How it works:

1.     Introduce a benign (e.g. safe) “prompt.”

2.     Develop a conversation about the “prompt.”

3.     Extrapolate to an identity issue and make the analogy explicit.

4.     Document, reflect, learn

5.     Present data and lessons learned to campus community as a springboard for discussion.

A couple other examples of benign prompts:

The “Bottle of Oil” Prompt

·      If someone hung a bottle of slippery oil on your back, but you didn’t know it was there, and it was leaking behind you so that people were slipping, would you want to know about it?

·      How could you believe it when people tell you about the oil, but you didn’t feel the bottle?

The “Explaining Water to Fish” Prompt

·      How would you explain water to fish?

·      How could you prove to the fish that the water is there?

·      How could you respond if the fish insists that the water is in your imagination rather than in real life?

I hope you find these ideas helpful for your own practice in life, at work, in the classroom, or wherever you go.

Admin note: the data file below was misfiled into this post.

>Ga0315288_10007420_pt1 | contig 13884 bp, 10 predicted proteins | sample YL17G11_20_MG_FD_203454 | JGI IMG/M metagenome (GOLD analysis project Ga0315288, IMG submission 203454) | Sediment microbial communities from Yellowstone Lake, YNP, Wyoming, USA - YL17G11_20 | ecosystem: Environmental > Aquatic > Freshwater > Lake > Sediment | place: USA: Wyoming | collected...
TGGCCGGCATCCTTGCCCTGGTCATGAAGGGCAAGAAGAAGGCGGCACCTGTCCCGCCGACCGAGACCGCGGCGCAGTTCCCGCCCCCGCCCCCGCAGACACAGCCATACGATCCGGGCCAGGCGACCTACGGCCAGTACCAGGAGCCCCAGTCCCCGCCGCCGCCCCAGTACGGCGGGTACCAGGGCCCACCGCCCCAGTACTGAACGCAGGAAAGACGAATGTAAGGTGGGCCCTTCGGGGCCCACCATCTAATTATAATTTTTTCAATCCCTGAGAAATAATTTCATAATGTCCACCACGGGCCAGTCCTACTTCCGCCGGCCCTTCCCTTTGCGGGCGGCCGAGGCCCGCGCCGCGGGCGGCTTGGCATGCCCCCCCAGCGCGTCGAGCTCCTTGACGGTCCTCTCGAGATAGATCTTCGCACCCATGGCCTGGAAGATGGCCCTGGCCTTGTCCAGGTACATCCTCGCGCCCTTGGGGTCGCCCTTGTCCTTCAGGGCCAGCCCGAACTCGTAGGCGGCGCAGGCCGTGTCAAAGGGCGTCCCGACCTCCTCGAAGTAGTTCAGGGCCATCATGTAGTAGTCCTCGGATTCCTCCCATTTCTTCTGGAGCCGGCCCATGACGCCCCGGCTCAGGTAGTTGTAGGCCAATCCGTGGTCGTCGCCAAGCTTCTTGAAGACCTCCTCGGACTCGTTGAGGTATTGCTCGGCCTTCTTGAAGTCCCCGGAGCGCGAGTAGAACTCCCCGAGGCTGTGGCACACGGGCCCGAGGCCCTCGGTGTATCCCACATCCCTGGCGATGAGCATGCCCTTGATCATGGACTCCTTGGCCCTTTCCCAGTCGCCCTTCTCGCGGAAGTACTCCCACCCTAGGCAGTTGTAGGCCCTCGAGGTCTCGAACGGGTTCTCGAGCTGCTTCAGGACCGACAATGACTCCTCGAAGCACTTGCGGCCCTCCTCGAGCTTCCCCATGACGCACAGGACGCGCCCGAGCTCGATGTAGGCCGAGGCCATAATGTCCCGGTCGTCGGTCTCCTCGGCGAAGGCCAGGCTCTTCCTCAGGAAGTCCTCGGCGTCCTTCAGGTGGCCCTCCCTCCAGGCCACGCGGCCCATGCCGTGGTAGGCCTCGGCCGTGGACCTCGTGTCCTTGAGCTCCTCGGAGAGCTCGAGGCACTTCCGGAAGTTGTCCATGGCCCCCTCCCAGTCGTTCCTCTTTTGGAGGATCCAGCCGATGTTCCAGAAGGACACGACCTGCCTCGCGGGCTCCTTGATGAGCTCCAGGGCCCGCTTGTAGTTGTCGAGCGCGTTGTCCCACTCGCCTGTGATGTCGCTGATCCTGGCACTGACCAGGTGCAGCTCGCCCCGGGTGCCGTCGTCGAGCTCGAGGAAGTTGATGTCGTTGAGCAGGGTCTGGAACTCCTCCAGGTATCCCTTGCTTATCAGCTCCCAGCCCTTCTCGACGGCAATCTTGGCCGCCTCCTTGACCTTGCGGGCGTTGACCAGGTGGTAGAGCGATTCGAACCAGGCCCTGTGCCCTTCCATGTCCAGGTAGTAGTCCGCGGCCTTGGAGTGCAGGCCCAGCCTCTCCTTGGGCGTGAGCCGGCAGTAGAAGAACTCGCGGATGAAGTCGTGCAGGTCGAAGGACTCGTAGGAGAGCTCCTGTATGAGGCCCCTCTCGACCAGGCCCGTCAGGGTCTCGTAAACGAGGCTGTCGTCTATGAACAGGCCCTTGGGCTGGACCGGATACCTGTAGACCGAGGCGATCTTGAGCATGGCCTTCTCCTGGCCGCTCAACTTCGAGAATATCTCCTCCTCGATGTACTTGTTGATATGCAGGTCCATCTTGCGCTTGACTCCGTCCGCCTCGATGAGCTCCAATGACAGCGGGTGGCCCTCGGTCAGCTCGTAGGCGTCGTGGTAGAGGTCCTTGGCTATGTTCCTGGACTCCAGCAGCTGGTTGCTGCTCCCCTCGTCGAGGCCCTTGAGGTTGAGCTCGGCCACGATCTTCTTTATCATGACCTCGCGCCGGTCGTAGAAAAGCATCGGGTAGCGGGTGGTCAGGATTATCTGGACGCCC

Dr. Jason Laker is a Professor of Counselor Education (and former Vice President for Student Affairs) at San José State University in California, USA.  He previously served as AVP & Dean of Student Affairs, Fellow in the Centre for the Study of Democracy, and on the Gender Studies Faculty at Queen’s University in Canada.  His scholarly work includes four texts: Masculinities in Higher Education (with Tracy Davis, Routledge, 2011), Canadian Perspectives on Men and Masculinities (Oxford, 2011); Citizenship, Democracy and Higher Education in Europe, Canada and the U.S. & Civic Pedagogies in Higher Education (both with Concepcion Naval (University of Navarra, Spain) and Kornelija Mrnjaus (University or Rijeka, Croatia), Palgrave Macmillan UK).  He serves as series editor for Palgrave Studies in Global Citizenship Education and Democracy.  He is currently writing a book with Dr. Jane Fried (Central Connecticut State University) and Dr. Ruth Harper (University of South Dakota) about pedagogies enacted in the broader learning environment of campuses and communities.  His current research (with Dr. Erica Boas) focuses on sexual consent among college students. Learn more about his work on his website.